Bush Decries 'Political Dance' with Democrats

At a White House news conference, President Bush covers a variety of subjects. He says Democrats who have declined to pass a war-spending bill satisfactory to the administration are wasting their time.

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President Bush yesterday accused members of Congress of not doing their jobs. They haven't sent him legislation to fund U.S. troops in Iraq, and he said if they don't act soon the military will have to begin scraping for cash and possibly pulling money out of programs to train and equip National Guard units and Reserves. Mr. Bush spoke during a press conference as he prepared to leave Washington for his Easter break.

As NPR's David Greene reports, the session was a little unusual.

DAVID GREENE: Yesterday seemed like a natural day for a regular news conference. The president's last one was Valentine's Day, about six weeks ago. Mr. Bush is departing today for a stop in California and a five-day Easter break in Texas. So he invited reporters into the Rose Garden, where typically they would have mikes with which to question the president. At that last session in February, the questions were clearly audible, like this:

Unidentified Woman (Reporter): Mr. President, do you agree with the National Intelligence Estimate that we are now in a civil war in Iraq?

GREENE: But yesterday Mr. Bush may not have been in the mood for something so formal. Whatever the reason, there were no chairs and no mikes. Reporters stood and tried to make themselves heard, even by the president himself.

Unidentified Woman (Reporter): Thank you sir. (Unintelligible) in the context of the international conferences on Iraq?

President BUSH: Excuse me?

Unidentified Woman #2: You have reached...

GREENE: The question was why is the White House so upset that House Speaker Nancy Pelosi has decided to go to Syria? Pelosi arrived yesterday, did some sightseeing and planned today to meet with Syria's president, Bashar Assad. Mr. Bush said her visit is not helpful because it sends mixed signals to a government he's been trying to isolate.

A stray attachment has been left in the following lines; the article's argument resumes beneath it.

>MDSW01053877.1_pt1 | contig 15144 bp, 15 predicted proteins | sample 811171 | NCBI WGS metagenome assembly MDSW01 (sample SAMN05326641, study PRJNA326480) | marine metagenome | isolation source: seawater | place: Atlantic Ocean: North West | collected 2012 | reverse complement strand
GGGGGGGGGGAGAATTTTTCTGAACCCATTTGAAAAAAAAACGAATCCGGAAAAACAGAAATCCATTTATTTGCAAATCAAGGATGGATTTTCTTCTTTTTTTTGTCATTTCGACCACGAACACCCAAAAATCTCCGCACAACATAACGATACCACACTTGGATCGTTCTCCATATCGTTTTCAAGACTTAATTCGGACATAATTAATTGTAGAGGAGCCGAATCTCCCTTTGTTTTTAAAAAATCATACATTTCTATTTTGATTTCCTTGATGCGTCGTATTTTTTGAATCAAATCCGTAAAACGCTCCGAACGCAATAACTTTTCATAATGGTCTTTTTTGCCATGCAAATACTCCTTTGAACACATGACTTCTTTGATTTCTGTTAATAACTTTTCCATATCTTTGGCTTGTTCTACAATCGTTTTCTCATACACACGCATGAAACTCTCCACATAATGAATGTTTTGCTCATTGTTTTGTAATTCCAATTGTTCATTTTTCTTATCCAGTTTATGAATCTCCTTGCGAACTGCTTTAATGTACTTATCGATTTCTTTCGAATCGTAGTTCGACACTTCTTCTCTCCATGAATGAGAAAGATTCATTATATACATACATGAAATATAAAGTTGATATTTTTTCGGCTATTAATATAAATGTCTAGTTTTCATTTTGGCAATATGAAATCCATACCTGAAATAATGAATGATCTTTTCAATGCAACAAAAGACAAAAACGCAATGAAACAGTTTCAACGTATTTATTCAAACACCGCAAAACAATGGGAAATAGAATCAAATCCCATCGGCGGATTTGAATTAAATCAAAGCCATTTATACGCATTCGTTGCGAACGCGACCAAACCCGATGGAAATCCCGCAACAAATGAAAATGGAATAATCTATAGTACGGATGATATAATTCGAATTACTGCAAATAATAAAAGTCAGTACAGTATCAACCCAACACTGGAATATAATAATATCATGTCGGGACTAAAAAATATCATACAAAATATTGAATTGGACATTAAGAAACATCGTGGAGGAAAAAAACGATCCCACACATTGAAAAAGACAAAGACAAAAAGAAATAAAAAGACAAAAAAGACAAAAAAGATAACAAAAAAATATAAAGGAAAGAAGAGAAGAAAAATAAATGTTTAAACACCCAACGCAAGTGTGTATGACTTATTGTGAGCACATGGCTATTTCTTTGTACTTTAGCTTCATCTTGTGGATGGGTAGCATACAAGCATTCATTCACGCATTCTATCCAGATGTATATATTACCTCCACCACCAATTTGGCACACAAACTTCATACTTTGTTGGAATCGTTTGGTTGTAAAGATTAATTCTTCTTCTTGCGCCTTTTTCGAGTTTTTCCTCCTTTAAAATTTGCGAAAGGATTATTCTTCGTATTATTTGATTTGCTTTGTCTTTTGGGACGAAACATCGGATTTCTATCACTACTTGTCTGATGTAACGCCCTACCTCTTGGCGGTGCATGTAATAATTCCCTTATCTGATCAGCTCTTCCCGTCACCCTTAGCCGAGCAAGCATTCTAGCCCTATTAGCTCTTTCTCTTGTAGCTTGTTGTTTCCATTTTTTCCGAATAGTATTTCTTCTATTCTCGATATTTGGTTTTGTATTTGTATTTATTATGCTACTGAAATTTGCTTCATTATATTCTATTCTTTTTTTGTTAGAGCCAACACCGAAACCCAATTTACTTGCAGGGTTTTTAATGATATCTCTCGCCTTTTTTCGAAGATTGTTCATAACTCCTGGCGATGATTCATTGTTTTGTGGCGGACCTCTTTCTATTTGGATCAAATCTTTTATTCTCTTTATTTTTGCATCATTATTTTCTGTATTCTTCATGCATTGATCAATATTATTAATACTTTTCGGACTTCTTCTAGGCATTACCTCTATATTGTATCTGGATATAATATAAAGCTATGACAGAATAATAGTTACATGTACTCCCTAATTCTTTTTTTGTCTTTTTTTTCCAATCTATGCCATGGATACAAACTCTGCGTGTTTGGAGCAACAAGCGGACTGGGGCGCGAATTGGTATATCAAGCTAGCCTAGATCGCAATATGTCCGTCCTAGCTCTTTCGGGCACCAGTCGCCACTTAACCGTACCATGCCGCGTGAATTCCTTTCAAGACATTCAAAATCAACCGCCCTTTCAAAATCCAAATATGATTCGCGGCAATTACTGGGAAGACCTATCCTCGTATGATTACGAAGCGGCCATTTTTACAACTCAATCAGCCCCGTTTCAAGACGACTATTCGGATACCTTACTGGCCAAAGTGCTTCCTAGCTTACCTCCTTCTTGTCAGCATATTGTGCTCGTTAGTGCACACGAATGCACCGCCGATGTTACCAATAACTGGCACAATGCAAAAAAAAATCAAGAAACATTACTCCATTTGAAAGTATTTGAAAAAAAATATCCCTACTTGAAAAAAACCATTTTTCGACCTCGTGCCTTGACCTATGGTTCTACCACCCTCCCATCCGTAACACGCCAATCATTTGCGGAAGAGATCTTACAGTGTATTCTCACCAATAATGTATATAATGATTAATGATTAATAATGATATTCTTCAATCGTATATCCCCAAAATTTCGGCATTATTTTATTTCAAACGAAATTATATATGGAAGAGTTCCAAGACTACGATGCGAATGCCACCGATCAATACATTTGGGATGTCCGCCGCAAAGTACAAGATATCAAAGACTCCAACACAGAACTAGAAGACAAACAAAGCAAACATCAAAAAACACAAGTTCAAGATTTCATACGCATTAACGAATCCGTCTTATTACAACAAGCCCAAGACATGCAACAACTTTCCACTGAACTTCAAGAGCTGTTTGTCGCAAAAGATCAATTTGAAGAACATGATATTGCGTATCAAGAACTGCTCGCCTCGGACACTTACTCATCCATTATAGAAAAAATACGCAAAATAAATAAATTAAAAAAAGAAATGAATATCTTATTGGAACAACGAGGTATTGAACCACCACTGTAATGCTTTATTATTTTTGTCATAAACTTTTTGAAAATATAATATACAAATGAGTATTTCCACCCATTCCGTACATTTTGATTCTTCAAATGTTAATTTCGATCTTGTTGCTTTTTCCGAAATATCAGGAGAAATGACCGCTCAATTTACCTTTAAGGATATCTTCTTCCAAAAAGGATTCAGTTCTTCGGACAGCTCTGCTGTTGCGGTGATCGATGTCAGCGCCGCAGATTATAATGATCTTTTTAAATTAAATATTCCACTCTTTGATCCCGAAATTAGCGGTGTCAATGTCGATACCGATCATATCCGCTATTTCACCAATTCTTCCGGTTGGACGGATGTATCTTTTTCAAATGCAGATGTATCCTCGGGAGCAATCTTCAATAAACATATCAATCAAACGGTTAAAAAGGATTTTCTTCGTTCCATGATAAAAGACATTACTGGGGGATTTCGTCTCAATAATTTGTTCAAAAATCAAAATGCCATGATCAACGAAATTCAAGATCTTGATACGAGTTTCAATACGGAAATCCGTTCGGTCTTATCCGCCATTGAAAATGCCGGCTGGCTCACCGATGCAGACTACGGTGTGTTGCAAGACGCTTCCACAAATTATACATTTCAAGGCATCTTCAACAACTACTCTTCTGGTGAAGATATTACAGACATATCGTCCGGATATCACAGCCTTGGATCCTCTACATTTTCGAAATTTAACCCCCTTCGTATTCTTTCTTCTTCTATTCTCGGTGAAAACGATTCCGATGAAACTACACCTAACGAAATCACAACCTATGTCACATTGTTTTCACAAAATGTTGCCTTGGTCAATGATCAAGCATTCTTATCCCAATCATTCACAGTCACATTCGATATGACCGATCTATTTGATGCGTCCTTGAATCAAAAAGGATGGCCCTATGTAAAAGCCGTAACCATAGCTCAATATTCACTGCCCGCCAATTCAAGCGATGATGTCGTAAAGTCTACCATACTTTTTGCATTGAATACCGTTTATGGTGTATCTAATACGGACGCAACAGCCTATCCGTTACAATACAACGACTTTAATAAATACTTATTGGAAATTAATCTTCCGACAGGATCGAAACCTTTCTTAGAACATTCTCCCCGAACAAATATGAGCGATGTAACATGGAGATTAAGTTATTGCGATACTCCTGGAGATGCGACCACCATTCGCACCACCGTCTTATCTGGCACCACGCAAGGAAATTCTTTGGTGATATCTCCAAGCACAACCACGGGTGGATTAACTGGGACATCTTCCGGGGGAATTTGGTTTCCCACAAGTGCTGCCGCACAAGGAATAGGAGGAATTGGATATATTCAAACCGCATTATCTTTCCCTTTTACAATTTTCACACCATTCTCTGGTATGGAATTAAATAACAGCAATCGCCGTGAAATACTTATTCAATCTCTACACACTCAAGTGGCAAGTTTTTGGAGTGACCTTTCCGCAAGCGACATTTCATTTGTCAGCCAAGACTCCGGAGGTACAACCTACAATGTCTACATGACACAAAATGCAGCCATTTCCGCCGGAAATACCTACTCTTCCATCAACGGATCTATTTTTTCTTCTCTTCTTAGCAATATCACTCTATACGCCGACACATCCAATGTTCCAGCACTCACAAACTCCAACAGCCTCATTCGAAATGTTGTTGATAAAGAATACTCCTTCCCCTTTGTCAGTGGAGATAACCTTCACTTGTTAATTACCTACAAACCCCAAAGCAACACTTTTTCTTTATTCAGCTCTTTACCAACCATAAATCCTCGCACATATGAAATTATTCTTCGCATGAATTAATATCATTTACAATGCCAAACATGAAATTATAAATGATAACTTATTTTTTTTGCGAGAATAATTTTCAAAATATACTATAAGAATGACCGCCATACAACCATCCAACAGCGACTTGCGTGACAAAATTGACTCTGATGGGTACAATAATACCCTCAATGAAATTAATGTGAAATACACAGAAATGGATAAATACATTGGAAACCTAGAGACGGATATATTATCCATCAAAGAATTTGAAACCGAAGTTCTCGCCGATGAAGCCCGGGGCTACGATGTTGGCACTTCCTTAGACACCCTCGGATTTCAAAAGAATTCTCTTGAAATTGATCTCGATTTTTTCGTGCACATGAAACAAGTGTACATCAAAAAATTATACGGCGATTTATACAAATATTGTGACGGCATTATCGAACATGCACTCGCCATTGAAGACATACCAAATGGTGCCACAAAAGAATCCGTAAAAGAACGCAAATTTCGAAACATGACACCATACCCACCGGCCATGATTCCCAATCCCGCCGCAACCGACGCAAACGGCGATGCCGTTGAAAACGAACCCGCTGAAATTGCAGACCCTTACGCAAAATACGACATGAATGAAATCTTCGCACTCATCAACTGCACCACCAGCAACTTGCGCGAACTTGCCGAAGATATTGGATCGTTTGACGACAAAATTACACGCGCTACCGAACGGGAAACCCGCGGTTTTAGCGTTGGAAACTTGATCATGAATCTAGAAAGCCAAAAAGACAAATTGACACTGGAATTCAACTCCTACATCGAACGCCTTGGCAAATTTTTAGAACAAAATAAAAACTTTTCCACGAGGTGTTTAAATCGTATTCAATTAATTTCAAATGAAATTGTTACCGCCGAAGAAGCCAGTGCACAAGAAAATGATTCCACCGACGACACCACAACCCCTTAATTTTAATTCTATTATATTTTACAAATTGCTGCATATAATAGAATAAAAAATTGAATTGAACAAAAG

President BUSH: And by that I mean, you know, photo opportunities and/or meetings with President Assad lead the Assad government to believe they're part of the mainstream of the international community.

GREENE: Pelosi, for her part, said she had no illusions about Syria, but held out hope that engaging Iraq's neighbors might do some good, much as the Iraq Study Group recommended.

One of the reporters in the Rose Garden yesterday was Bret Baier, from Fox News. He brought up some recent comments made by General Peter Pace, the chairman of the Joint Chiefs of Staff. The general was talking about the U.S. military's don't ask, don't tell policy, and said he thinks homosexuality is immoral. The Fox reporter was lucky enough to be near a microphone when he raised this issue with the president.

Mr. BRET BAIER (Reporter, Fox News): Do you, sir, believe that homosexuality is immoral?

President BUSH: I - my... I will not be rendering judgment about individual orientation. I do believe the don't ask, don't tell policy is good policy.

GREENE: Mr. Bush was also asked if he's aware of the current price of gasoline in the country.

President BUSH: About $2.60 plus.

GREENE: The former oilman also had some thoughts on why prices are high, even before the summer driving season.

President BUSH: And the price of crude oil is on the rise. And the price of crude oil is on the rise because people get spooked, for example, when there comes - when it looks like there may be a crisis with a crude oil-producing nation like Iran.

GREENE: The president didn't elaborate on the current showdown over 15 British sailors and Marines being held by Iran. Clearly, the idea the White House wanted to emphasize yesterday was Mr. Bush's warning to Democrats about recent votes on Iraq. Both the House and Senate have passed war funding bills with timetables for bringing U.S. combat troops home. The president said neither of the bills is acceptable, so Congress should get on with its work and let him get on with his.

President BUSH: They need to come off their vacation, get a bill to my desk, and if it's got strings and mandates and withdrawals and pork, I'll veto it and then we can get down to business of getting this thing done. And we can do it quickly.

GREENE: If it's not done quickly, the president argued, the military will be strapped for cash in the middle of a war. Essentially, Mr. Bush's argument boiled down to this: until Democrats cave and remove language about troop withdrawals, they're just wasting their time.